This community has moderate- to dense-vegetation cover (Jones and Walford 1995, Thilenius et al. 1995). Medium-tall (0.5-1.5 m) shrubs are scattered throughout, with a total shrub canopy of 10% to 25% (Hansen and Hoffman 1988, USFS 1992). The shrub layer is dominated by Sarcobatus vermiculatus, with Atriplex confertifolia, Atriplex canescens, Atriplex argentea, Artemisia tridentata, and Chrysothamnus viscidiflorus in smaller amounts. Symphoricarpos occidentalis and Rhus aromatica are sometimes found in more mesic microhabitats within this community (Hirsch 1985). Herbaceous cover is sparse beneath the shrubs and moderate to dense in between. The dominant species are typically 0.5-1 m tall. The most abundant species is Pascopyrum smithii, usually accompanied by Bouteloua gracilis, Bromus japonicus, Bromus tectorum, and Hesperostipa comata. Few forbs are found in this community. Achillea millefolium and Opuntia polyacantha are the only species with high constancy. Other species present may include Grindelia squarrosa. Overall species diversity in this community is low (Hansen and Hoffman 1988, Von Loh et al. 1999). In Nebraska, shrub species cover may be very low, and saline pockets may contain Distichlis spicata and Sporobolus airoides. Astragalus bisulcatus may be prominent (Steinauer and Rolfsmeier 1999).

In Alkali Creek, the diagnostic species are highly variable with Sarcobatus vermiculatus varying from approximately 3% to 20 % and Elymus lanceolatus ranging from 10% to 60 % plus. The higher canopy coverages (approaching 80% vegetative cover) are associated with the type as it occurs on downslope or outwash materials, and upper slope/ ridgeline examples have as little as 15% to 20% combined vegetative cover. The common shrub associates seldom exceeding 5% cover are Artemisia tridentata ssp. wyomingensis, Artemisia cana, and as a reflection of unusual soil conditions, Atriplex gardneri. Bouteloua gracilis and the alien annual Bromus japonicus are the only graminoids with greater than 50% constancy. The forb component is quite depauperate; except for the occasional patch of the introduced Melilotus officinalis contributing more than 5% cover. The four or five other forbs seldom exceed 1% to 3% combined cover.

Dynamics:
Unlike the Artemisia component of this association, which is completely obliterated by fire, Sarcobatus was noted to resprout from its root crown, especially in the upslope stands where fuel loading would have been less than in the footslope communities having abundant fuels (and thus hotter burns). It is difficult to specify the graminoid fire response in any detail, but ostensibly the post-burn cover of Elymus lanceolatus is at least as great as that of the pre-burn (Wright and Bailey 1982). The post-burn communities appear almost indistinguishable from many stands of the Pseudoroegneria spicata - Pascopyrum smithii - (Elymus lanceolatus) or Elymus lanceolatus- Nassella viridula associations, except that Sarcobatus vermiculatus / Pascopyrum smithii - (Elymus lanceolatus) has on average, reduced grass cover, and Nassella viridula is not present. This association was notable for having some of the highest cover of Bromus japonicus, both unburned and especially as a post-burn response. Similarly high, Bromus japonicus cover was shown for this association in the work of Hansen and Hoffman (1988) and by Mueggler and Stewart (1977). The post-burn response for Alkali Creek area was inferred from the fact that observed unburned stands had Bromus japonicus cover values that never were as high as those of the burned stands. This is a weak inference; we did search extensively for paired stands (spatially proximal), burned and unburned, but the Alkali Creek Fire did not leave many upslope positions unburned. Only a pre-burn cover or biomass measurement followed by fire can supply the answer.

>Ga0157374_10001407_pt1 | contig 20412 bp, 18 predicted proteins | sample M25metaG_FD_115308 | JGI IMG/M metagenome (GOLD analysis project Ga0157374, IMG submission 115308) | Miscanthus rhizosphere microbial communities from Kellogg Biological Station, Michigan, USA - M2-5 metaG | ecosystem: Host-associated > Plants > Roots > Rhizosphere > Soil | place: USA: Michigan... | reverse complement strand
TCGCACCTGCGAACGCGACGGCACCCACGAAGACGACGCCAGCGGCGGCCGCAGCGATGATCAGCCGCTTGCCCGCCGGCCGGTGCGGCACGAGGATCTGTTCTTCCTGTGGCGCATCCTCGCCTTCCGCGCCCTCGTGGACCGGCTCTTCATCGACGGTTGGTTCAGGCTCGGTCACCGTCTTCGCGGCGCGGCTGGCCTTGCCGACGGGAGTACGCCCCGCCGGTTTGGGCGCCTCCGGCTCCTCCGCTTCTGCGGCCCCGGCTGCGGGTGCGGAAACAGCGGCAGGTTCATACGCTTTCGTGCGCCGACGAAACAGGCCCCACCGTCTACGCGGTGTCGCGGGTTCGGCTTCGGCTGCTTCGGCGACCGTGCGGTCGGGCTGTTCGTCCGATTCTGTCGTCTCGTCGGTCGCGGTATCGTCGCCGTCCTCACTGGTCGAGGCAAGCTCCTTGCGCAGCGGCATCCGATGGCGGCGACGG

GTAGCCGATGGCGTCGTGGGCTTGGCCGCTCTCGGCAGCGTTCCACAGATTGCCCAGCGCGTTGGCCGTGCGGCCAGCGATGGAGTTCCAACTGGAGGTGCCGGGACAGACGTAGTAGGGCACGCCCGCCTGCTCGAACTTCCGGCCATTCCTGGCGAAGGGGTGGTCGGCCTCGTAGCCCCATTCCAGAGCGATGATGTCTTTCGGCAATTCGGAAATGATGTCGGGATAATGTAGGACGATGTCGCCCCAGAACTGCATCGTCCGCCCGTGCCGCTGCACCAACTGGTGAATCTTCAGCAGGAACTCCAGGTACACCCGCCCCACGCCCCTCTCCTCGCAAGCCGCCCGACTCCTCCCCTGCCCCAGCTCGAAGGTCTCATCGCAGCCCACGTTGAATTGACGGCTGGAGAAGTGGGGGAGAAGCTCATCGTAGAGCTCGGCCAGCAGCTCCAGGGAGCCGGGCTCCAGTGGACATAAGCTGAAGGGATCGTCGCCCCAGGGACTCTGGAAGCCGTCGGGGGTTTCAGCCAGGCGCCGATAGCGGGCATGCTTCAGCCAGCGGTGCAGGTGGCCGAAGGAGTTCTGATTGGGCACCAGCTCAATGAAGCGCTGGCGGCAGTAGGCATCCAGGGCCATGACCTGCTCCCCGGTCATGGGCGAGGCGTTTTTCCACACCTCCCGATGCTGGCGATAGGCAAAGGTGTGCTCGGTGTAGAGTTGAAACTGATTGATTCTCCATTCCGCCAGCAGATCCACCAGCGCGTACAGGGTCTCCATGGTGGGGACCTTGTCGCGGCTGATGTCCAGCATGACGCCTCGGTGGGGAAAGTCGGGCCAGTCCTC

Global Rank: G4 State Rank: S4

Community References

Identifier:
CEGL001508

Author:
J. Drake, mod. 99-11-16 / S. V. Cooper, MTNHP

Citations:
Bourgeron and Engelking 1994, Brown 1971, Dodd and Coupland 1966, Driscoll et al. 1984, Earth Resource Technology n.d., Fisser et al. 1965, Hamner 1964, Hansen and Hoffman 1988, Hansen et al. 1984, Hirsch 1985, Johnston 1987, Jones and Walford 1995, MTNHP 1988, Mueggler and Stewart 1980, Olson and Gerhart 1982, Steinauer and Rolfsmeier 2000, Thilenius et al. 1995, USFS 1992, Von Loh et al. 1999

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This information is from the:
Montana Natural Heritage Program
Montana State Library--Natural Resource Information System
1515 East Sixth Ave., Helena, MT 59620-1800
406 444-5354
http://mtnhp.org
mtnhp@mt.gov